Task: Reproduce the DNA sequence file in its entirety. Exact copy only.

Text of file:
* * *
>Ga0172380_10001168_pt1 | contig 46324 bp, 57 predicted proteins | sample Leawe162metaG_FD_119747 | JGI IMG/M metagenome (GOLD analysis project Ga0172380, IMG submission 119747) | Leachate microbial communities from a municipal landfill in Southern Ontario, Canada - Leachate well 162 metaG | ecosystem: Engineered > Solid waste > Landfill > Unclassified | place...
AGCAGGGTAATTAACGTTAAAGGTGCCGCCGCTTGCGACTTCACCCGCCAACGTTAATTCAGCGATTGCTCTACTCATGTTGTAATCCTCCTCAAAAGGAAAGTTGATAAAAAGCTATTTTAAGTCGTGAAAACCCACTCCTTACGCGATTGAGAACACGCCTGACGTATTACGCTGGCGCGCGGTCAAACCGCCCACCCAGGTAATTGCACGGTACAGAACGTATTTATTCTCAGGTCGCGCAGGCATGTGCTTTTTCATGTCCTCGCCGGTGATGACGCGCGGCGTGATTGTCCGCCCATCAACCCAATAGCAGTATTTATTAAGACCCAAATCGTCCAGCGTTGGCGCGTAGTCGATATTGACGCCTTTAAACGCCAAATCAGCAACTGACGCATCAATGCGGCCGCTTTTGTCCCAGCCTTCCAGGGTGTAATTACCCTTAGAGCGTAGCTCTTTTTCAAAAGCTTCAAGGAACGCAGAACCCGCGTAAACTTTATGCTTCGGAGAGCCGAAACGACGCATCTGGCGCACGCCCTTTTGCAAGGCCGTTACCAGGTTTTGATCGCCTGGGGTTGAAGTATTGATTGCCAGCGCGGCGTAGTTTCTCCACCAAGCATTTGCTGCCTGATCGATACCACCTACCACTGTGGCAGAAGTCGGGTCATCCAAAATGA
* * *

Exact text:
>Ga0172380_10001168_pt1 | contig 46324 bp, 57 predicted proteins | sample Leawe162metaG_FD_119747 | JGI IMG/M metagenome (GOLD analysis project Ga0172380, IMG submission 119747) | Leachate microbial communities from a municipal landfill in Southern Ontario, Canada - Leachate well 162 metaG | ecosystem: Engineered > Solid waste > Landfill > Unclassified | place...
AGCAGGGTAATTAACGTTAAAGGTGCCGCCGCTTGCGACTTCACCCGCCAACGTTAATTCAGCGATTGCTCTACTCATGTTGTAATCCTCCTCAAAAGGAAAGTTGATAAAAAGCTATTTTAAGTCGTGAAAACCCACTCCTTACGCGATTGAGAACACGCCTGACGTATTACGCTGGCGCGCGGTCAAACCGCCCACCCAGGTAATTGCACGGTACAGAACGTATTTATTCTCAGGTCGCGCAGGCATGTGCTTTTTCATGTCCTCGCCGGTGATGACGCGCGGCGTGATTGTCCGCCCATCAACCCAATAGCAGTATTTATTAAGACCCAAATCGTCCAGCGTTGGCGCGTAGTCGATATTGACGCCTTTAAACGCCAAATCAGCAACTGACGCATCAATGCGGCCGCTTTTGTCCCAGCCTTCCAGGGTGTAATTACCCTTAGAGCGTAGCTCTTTTTCAAAAGCTTCAAGGAACGCAGAACCCGCGTAAACTTTATGCTTCGGAGAGCCGAAACGACGCATCTGGCGCACGCCCTTTTGCAAGGCCGTTACCAGGTTTTGATCGCCTGGGGTTGAAGTATTGATTGCCAGCGCGGCGTAGTTTCTCCACCAAGCATTTGCTGCCTGATCGATACCACCTACCACTGTGGCAGAAGTCGGGTCATCCAAAATGA